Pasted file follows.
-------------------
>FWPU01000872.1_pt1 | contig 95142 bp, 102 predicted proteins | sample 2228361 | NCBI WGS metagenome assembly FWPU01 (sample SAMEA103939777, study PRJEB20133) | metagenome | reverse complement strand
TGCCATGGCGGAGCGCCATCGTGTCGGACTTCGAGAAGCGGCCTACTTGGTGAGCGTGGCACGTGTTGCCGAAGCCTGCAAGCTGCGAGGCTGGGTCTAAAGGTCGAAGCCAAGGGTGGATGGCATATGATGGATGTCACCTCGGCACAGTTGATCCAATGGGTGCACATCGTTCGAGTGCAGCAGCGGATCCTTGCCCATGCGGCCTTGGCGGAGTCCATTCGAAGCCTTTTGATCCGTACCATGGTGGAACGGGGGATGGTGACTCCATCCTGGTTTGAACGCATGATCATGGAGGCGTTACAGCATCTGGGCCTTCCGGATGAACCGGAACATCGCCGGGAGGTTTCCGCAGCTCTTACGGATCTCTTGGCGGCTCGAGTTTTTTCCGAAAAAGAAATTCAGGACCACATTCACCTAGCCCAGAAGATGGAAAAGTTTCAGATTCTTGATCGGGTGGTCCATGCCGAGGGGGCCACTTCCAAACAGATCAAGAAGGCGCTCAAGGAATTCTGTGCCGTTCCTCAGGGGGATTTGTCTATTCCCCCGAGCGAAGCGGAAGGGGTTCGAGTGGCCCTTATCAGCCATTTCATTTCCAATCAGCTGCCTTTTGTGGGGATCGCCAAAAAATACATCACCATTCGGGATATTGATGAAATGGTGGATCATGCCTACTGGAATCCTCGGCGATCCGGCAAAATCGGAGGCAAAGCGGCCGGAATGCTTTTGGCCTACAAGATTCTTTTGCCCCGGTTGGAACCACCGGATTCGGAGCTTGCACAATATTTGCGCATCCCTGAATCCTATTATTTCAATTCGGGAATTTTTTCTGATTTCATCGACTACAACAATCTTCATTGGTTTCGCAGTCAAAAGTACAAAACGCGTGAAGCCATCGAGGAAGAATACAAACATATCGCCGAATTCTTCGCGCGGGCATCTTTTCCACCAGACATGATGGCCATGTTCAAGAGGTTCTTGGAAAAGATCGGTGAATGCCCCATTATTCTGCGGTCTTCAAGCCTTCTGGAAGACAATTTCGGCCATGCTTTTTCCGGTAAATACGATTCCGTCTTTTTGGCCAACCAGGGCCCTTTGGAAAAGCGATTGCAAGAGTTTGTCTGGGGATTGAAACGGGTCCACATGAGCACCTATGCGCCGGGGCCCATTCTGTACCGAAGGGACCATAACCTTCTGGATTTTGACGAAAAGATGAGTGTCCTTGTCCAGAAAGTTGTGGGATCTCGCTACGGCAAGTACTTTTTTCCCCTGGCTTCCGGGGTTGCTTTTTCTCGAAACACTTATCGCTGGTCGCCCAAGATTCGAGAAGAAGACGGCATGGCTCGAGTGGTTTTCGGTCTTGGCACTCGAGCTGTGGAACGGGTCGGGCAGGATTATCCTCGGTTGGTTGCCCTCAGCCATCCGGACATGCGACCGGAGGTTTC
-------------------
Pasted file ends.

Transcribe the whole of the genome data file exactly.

>FWPU01000872.1_pt1 | contig 95142 bp, 102 predicted proteins | sample 2228361 | NCBI WGS metagenome assembly FWPU01 (sample SAMEA103939777, study PRJEB20133) | metagenome | reverse complement strand
TGCCATGGCGGAGCGCCATCGTGTCGGACTTCGAGAAGCGGCCTACTTGGTGAGCGTGGCACGTGTTGCCGAAGCCTGCAAGCTGCGAGGCTGGGTCTAAAGGTCGAAGCCAAGGGTGGATGGCATATGATGGATGTCACCTCGGCACAGTTGATCCAATGGGTGCACATCGTTCGAGTGCAGCAGCGGATCCTTGCCCATGCGGCCTTGGCGGAGTCCATTCGAAGCCTTTTGATCCGTACCATGGTGGAACGGGGGATGGTGACTCCATCCTGGTTTGAACGCATGATCATGGAGGCGTTACAGCATCTGGGCCTTCCGGATGAACCGGAACATCGCCGGGAGGTTTCCGCAGCTCTTACGGATCTCTTGGCGGCTCGAGTTTTTTCCGAAAAAGAAATTCAGGACCACATTCACCTAGCCCAGAAGATGGAAAAGTTTCAGATTCTTGATCGGGTGGTCCATGCCGAGGGGGCCACTTCCAAACAGATCAAGAAGGCGCTCAAGGAATTCTGTGCCGTTCCTCAGGGGGATTTGTCTATTCCCCCGAGCGAAGCGGAAGGGGTTCGAGTGGCCCTTATCAGCCATTTCATTTCCAATCAGCTGCCTTTTGTGGGGATCGCCAAAAAATACATCACCATTCGGGATATTGATGAAATGGTGGATCATGCCTACTGGAATCCTCGGCGATCCGGCAAAATCGGAGGCAAAGCGGCCGGAATGCTTTTGGCCTACAAGATTCTTTTGCCCCGGTTGGAACCACCGGATTCGGAGCTTGCACAATATTTGCGCATCCCTGAATCCTATTATTTCAATTCGGGAATTTTTTCTGATTTCATCGACTACAACAATCTTCATTGGTTTCGCAGTCAAAAGTACAAAACGCGTGAAGCCATCGAGGAAGAATACAAACATATCGCCGAATTCTTCGCGCGGGCATCTTTTCCACCAGACATGATGGCCATGTTCAAGAGGTTCTTGGAAAAGATCGGTGAATGCCCCATTATTCTGCGGTCTTCAAGCCTTCTGGAAGACAATTTCGGCCATGCTTTTTCCGGTAAATACGATTCCGTCTTTTTGGCCAACCAGGGCCCTTTGGAAAAGCGATTGCAAGAGTTTGTCTGGGGATTGAAACGGGTCCACATGAGCACCTATGCGCCGGGGCCCATTCTGTACCGAAGGGACCATAACCTTCTGGATTTTGACGAAAAGATGAGTGTCCTTGTCCAGAAAGTTGTGGGATCTCGCTACGGCAAGTACTTTTTTCCCCTGGCTTCCGGGGTTGCTTTTTCTCGAAACACTTATCGCTGGTCGCCCAAGATTCGAGAAGAAGACGGCATGGCTCGAGTGGTTTTCGGTCTTGGCACTCGAGCTGTGGAACGGGTCGGGCAGGATTATCCTCGGTTGGTTGCCCTCAGCCATCCGGACATGCGACCGGAGGTTTC